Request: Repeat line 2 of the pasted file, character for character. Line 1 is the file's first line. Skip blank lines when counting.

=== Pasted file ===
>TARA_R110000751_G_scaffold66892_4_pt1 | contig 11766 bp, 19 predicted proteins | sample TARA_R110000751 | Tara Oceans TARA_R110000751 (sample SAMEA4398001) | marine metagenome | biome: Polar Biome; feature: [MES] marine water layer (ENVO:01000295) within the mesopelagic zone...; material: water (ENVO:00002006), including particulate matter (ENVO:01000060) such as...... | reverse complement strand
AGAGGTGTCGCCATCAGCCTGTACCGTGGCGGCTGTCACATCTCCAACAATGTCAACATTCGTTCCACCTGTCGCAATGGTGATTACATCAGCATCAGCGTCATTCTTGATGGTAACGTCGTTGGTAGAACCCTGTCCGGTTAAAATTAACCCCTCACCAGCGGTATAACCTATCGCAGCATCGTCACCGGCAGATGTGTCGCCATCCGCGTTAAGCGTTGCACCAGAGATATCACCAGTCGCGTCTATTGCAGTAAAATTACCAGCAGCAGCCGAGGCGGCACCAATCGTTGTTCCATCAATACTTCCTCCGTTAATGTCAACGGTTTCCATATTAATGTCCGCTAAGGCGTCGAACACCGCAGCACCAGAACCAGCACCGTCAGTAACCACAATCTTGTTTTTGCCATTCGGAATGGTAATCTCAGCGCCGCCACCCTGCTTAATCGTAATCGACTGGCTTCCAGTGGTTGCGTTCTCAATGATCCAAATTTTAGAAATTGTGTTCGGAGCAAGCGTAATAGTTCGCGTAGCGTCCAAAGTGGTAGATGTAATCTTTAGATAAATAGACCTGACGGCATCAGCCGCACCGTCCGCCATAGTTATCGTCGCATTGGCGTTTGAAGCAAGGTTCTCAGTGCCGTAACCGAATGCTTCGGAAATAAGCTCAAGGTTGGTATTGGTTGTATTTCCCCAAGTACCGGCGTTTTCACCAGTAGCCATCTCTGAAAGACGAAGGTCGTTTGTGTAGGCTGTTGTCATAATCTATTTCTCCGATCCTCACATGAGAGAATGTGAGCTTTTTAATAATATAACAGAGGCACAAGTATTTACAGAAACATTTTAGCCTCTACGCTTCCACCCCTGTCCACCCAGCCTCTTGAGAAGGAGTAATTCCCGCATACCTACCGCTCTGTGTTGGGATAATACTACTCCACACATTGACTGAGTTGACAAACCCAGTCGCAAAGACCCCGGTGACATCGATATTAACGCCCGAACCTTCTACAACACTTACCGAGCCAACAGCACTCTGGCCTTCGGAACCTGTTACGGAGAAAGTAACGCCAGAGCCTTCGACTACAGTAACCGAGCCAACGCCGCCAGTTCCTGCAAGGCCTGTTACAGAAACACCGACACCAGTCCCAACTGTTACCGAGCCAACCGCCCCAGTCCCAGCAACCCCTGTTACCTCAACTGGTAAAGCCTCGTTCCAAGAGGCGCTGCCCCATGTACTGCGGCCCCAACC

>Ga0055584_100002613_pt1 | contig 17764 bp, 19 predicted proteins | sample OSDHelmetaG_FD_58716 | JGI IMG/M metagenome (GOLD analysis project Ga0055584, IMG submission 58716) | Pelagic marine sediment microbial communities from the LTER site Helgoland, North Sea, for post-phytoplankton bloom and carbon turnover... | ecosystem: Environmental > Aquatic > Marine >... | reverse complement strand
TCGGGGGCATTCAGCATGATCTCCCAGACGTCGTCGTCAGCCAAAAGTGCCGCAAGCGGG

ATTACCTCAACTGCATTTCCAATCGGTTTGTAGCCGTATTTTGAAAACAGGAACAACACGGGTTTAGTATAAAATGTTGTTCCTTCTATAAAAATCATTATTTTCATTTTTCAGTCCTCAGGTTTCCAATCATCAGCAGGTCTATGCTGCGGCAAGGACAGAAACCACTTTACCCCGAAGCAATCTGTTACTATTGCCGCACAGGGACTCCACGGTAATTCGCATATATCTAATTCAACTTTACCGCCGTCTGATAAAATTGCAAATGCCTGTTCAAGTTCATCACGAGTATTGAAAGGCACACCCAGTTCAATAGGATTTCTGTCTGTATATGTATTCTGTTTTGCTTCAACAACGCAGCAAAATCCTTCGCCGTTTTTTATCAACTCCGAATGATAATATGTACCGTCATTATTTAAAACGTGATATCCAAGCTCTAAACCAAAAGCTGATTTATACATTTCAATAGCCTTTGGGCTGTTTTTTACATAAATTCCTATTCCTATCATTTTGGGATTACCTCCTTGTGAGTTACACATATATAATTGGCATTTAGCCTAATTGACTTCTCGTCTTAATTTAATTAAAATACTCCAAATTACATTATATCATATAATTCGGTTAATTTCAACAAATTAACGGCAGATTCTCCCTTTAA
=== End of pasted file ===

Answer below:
AGAGGTGTCGCCATCAGCCTGTACCGTGGCGGCTGTCACATCTCCAACAATGTCAACATTCGTTCCACCTGTCGCAATGGTGATTACATCAGCATCAGCGTCATTCTTGATGGTAACGTCGTTGGTAGAACCCTGTCCGGTTAAAATTAACCCCTCACCAGCGGTATAACCTATCGCAGCATCGTCACCGGCAGATGTGTCGCCATCCGCGTTAAGCGTTGCACCAGAGATATCACCAGTCGCGTCTATTGCAGTAAAATTACCAGCAGCAGCCGAGGCGGCACCAATCGTTGTTCCATCAATACTTCCTCCGTTAATGTCAACGGTTTCCATATTAATGTCCGCTAAGGCGTCGAACACCGCAGCACCAGAACCAGCACCGTCAGTAACCACAATCTTGTTTTTGCCATTCGGAATGGTAATCTCAGCGCCGCCACCCTGCTTAATCGTAATCGACTGGCTTCCAGTGGTTGCGTTCTCAATGATCCAAATTTTAGAAATTGTGTTCGGAGCAAGCGTAATAGTTCGCGTAGCGTCCAAAGTGGTAGATGTAATCTTTAGATAAATAGACCTGACGGCATCAGCCGCACCGTCCGCCATAGTTATCGTCGCATTGGCGTTTGAAGCAAGGTTCTCAGTGCCGTAACCGAATGCTTCGGAAATAAGCTCAAGGTTGGTATTGGTTGTATTTCCCCAAGTACCGGCGTTTTCACCAGTAGCCATCTCTGAAAGACGAAGGTCGTTTGTGTAGGCTGTTGTCATAATCTATTTCTCCGATCCTCACATGAGAGAATGTGAGCTTTTTAATAATATAACAGAGGCACAAGTATTTACAGAAACATTTTAGCCTCTACGCTTCCACCCCTGTCCACCCAGCCTCTTGAGAAGGAGTAATTCCCGCATACCTACCGCTCTGTGTTGGGATAATACTACTCCACACATTGACTGAGTTGACAAACCCAGTCGCAAAGACCCCGGTGACATCGATATTAACGCCCGAACCTTCTACAACACTTACCGAGCCAACAGCACTCTGGCCTTCGGAACCTGTTACGGAGAAAGTAACGCCAGAGCCTTCGACTACAGTAACCGAGCCAACGCCGCCAGTTCCTGCAAGGCCTGTTACAGAAACACCGACACCAGTCCCAACTGTTACCGAGCCAACCGCCCCAGTCCCAGCAACCCCTGTTACCTCAACTGGTAAAGCCTCGTTCCAAGAGGCGCTGCCCCATGTACTGCGGCCCCAACC